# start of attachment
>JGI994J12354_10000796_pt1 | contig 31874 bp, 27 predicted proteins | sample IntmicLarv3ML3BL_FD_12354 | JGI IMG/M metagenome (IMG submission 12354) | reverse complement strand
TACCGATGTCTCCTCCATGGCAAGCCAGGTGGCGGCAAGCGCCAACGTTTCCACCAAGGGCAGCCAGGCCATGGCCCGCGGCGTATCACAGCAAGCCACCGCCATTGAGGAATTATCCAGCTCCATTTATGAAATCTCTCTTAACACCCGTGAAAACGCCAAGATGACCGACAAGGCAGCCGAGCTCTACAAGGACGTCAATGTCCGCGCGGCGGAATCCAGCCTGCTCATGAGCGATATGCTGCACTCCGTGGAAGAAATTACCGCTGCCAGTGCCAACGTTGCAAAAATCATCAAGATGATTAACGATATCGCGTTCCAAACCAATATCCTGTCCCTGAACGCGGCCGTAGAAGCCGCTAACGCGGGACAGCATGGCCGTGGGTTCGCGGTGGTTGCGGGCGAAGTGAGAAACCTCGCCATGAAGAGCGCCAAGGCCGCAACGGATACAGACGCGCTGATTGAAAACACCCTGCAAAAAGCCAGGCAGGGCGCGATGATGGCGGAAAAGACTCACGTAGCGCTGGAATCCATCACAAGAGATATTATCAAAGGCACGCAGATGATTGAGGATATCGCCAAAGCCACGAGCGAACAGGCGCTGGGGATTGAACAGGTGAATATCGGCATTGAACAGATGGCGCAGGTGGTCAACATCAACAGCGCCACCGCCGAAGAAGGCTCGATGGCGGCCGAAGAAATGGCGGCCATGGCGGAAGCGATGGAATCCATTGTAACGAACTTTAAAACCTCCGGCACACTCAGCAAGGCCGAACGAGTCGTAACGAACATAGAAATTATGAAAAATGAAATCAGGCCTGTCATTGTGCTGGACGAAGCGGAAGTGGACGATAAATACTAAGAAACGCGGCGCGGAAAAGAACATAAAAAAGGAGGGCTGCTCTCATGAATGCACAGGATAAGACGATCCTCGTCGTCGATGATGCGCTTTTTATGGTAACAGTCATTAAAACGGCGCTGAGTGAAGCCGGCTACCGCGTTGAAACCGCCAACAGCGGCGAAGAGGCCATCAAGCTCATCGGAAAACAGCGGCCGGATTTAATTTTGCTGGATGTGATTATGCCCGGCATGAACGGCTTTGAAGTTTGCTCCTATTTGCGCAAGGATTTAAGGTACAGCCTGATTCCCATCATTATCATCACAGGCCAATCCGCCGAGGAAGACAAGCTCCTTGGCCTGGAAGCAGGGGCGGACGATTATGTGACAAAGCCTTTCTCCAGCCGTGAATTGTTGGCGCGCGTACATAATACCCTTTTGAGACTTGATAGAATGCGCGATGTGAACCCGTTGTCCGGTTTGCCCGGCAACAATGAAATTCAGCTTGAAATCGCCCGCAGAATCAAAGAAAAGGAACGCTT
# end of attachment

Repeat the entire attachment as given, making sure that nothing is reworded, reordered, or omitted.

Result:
>JGI994J12354_10000796_pt1 | contig 31874 bp, 27 predicted proteins | sample IntmicLarv3ML3BL_FD_12354 | JGI IMG/M metagenome (IMG submission 12354) | reverse complement strand
TACCGATGTCTCCTCCATGGCAAGCCAGGTGGCGGCAAGCGCCAACGTTTCCACCAAGGGCAGCCAGGCCATGGCCCGCGGCGTATCACAGCAAGCCACCGCCATTGAGGAATTATCCAGCTCCATTTATGAAATCTCTCTTAACACCCGTGAAAACGCCAAGATGACCGACAAGGCAGCCGAGCTCTACAAGGACGTCAATGTCCGCGCGGCGGAATCCAGCCTGCTCATGAGCGATATGCTGCACTCCGTGGAAGAAATTACCGCTGCCAGTGCCAACGTTGCAAAAATCATCAAGATGATTAACGATATCGCGTTCCAAACCAATATCCTGTCCCTGAACGCGGCCGTAGAAGCCGCTAACGCGGGACAGCATGGCCGTGGGTTCGCGGTGGTTGCGGGCGAAGTGAGAAACCTCGCCATGAAGAGCGCCAAGGCCGCAACGGATACAGACGCGCTGATTGAAAACACCCTGCAAAAAGCCAGGCAGGGCGCGATGATGGCGGAAAAGACTCACGTAGCGCTGGAATCCATCACAAGAGATATTATCAAAGGCACGCAGATGATTGAGGATATCGCCAAAGCCACGAGCGAACAGGCGCTGGGGATTGAACAGGTGAATATCGGCATTGAACAGATGGCGCAGGTGGTCAACATCAACAGCGCCACCGCCGAAGAAGGCTCGATGGCGGCCGAAGAAATGGCGGCCATGGCGGAAGCGATGGAATCCATTGTAACGAACTTTAAAACCTCCGGCACACTCAGCAAGGCCGAACGAGTCGTAACGAACATAGAAATTATGAAAAATGAAATCAGGCCTGTCATTGTGCTGGACGAAGCGGAAGTGGACGATAAATACTAAGAAACGCGGCGCGGAAAAGAACATAAAAAAGGAGGGCTGCTCTCATGAATGCACAGGATAAGACGATCCTCGTCGTCGATGATGCGCTTTTTATGGTAACAGTCATTAAAACGGCGCTGAGTGAAGCCGGCTACCGCGTTGAAACCGCCAACAGCGGCGAAGAGGCCATCAAGCTCATCGGAAAACAGCGGCCGGATTTAATTTTGCTGGATGTGATTATGCCCGGCATGAACGGCTTTGAAGTTTGCTCCTATTTGCGCAAGGATTTAAGGTACAGCCTGATTCCCATCATTATCATCACAGGCCAATCCGCCGAGGAAGACAAGCTCCTTGGCCTGGAAGCAGGGGCGGACGATTATGTGACAAAGCCTTTCTCCAGCCGTGAATTGTTGGCGCGCGTACATAATACCCTTTTGAGACTTGATAGAATGCGCGATGTGAACCCGTTGTCCGGTTTGCCCGGCAACAATGAAATTCAGCTTGAAATCGCCCGCAGAATCAAAGAAAAGGAACGCTT